The Las Vegas area is a travel destination for many, but during the holidays, many residents plan trips away to visit out-of-town family.
Whether you’re leaving town for several days or showing out-of-town visitors around Vegas-area tourist attractions, remember that some good safety measures and carefully chosen travel items can help prevent ID theft during your holiday travels.
Officer Jared Spangler works in the fraud investigation unit of the Henderson Police Department. He estimates that his Henderson-based unit receives 1,000 complaints per year related to ID theft. Additionally, in 2012 the Federal Trade Commission received 2,302 complaints of ID theft from the Las Vegas-Paradise metro area according to FTC Spokesperson Jay Mayfield.
Stick with the essentials. Spangler advises that you bring only what you need for the trip—insurance cards, a photo ID, enough cash to pay for cabs and tips, and credit cards from two different companies.
Credit cards preferred. Spangler, who works closely with local banks and with the Federal Bureau of Investigation, says that it’s best to bring credit cards, rather than ATM/debit cards or cash.
A compromised ATM/debit card takes money directly from your account, says Spangler, and regular cash is something that you can’t get back. By contrast, credit cards give their owners a 30-day leeway to dispute any unauthorized charges.
Bring only two credit cards at most, from different companies, recommends Spangler. Make copies of the front and back of each card, and leave the copies at home in a secure place.
When paying, stay with your card. Credit card “skimming”—stealing and then selling credit card data—can happen in just a few seconds while a card and its owner are separated, says Spangler. If it’s not possible to stay with the card, then that is one time that you might want to use cash instead.
Check your balance. Check your account balances every day to make sure there’s no unauthorized activity, says Spangler. While traveling, avoid entering sensitive financial information over a public wireless network. Some banks offer text message or email alerts to notify you when certain criteria, such as an unauthorized transaction, occur.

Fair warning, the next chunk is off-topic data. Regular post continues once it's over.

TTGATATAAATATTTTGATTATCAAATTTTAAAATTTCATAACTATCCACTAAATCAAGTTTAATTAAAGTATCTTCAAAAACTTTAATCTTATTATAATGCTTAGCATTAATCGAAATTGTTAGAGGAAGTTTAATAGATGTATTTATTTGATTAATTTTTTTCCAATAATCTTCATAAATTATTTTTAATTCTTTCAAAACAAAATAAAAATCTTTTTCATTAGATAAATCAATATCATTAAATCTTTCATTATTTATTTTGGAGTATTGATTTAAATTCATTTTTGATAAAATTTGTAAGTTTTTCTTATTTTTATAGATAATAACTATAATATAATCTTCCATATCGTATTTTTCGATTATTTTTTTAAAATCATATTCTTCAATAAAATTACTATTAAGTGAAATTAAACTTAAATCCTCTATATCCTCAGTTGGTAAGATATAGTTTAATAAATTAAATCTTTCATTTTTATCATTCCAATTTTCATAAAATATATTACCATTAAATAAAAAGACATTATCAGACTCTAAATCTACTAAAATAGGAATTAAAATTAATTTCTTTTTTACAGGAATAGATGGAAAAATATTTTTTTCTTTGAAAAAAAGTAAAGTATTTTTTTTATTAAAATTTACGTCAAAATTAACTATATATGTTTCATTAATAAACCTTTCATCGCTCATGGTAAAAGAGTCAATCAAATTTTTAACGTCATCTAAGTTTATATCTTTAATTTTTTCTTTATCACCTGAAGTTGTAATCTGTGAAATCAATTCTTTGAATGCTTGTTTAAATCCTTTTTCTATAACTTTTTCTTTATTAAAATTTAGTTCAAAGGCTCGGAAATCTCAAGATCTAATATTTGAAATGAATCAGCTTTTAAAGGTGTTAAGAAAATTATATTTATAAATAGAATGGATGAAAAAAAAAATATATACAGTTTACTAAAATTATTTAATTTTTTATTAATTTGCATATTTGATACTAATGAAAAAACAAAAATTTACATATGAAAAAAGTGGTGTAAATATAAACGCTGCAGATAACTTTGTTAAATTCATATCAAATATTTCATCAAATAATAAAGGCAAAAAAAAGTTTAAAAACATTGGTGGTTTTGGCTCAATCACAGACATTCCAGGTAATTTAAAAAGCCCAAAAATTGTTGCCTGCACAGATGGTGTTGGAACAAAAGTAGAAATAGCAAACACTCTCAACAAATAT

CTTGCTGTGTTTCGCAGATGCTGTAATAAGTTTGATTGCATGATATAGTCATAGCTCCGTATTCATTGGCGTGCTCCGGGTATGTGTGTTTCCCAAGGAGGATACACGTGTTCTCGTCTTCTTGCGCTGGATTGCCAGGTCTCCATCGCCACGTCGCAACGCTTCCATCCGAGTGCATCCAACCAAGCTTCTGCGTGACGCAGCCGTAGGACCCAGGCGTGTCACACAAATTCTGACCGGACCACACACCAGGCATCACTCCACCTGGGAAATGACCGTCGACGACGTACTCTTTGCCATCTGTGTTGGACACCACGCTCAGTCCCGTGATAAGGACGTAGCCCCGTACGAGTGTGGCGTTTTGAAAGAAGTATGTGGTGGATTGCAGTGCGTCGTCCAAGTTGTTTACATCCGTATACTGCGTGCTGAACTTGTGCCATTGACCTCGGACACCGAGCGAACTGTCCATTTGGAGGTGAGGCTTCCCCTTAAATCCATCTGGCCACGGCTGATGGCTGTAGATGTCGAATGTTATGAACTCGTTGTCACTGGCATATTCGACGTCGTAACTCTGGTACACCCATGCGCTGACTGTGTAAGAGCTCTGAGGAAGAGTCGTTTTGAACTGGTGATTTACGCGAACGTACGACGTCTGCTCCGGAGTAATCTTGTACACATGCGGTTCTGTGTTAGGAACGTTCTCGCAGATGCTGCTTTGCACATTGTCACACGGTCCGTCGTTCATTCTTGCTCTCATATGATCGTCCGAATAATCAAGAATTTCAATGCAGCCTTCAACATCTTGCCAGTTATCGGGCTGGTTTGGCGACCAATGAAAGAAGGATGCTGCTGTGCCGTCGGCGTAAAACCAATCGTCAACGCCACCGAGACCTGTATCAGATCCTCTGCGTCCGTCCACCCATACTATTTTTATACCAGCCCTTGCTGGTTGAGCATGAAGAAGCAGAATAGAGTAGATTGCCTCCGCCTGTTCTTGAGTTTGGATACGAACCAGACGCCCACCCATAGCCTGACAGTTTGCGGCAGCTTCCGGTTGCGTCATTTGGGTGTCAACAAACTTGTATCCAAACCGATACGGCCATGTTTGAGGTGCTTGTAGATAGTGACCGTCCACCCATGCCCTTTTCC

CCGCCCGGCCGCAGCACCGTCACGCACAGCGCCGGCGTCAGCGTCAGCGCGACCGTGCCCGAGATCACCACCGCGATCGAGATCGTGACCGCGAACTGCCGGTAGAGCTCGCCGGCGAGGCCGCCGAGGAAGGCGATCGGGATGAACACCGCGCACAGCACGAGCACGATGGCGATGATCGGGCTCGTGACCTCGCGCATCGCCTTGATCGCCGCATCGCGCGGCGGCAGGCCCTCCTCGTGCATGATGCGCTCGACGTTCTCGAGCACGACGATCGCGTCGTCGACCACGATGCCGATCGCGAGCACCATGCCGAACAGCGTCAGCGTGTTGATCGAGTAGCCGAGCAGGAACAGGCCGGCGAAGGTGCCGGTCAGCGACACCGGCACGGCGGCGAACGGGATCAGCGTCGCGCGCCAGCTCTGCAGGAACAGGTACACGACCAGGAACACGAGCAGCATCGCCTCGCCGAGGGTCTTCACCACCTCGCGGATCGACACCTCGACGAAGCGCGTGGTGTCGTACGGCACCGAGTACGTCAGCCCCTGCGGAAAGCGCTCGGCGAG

Once you’ve narrowed down your travel items to a few essentials, proper packing and storage can help keep them safe, says Jon Holloway, owner of Sacramento-based Holloway Travel Outfitters. He says under-the-clothing pouches can help keep difficult-to replace items, such as passports and money, out of the reach of sticky-fingered pickpockets.
Additionally, Holloway says Radio frequency ID (RFID) cards are commonplace in Europe. This technology transmits data via a close-range, non-contact broadcast, allowing users to wave a card near a reader. According to Spangler, U.S. banks have raised concerns about the technology, saying criminals could use RFID readers to intercept data.
The latest generation of travel bags can hold contents in metal-lined pockets that deflect sensitive data away from RFID readers, Holloway says.
If you’re traveling this season, a little advance planning for financial items can help protect you and your family from ID theft.
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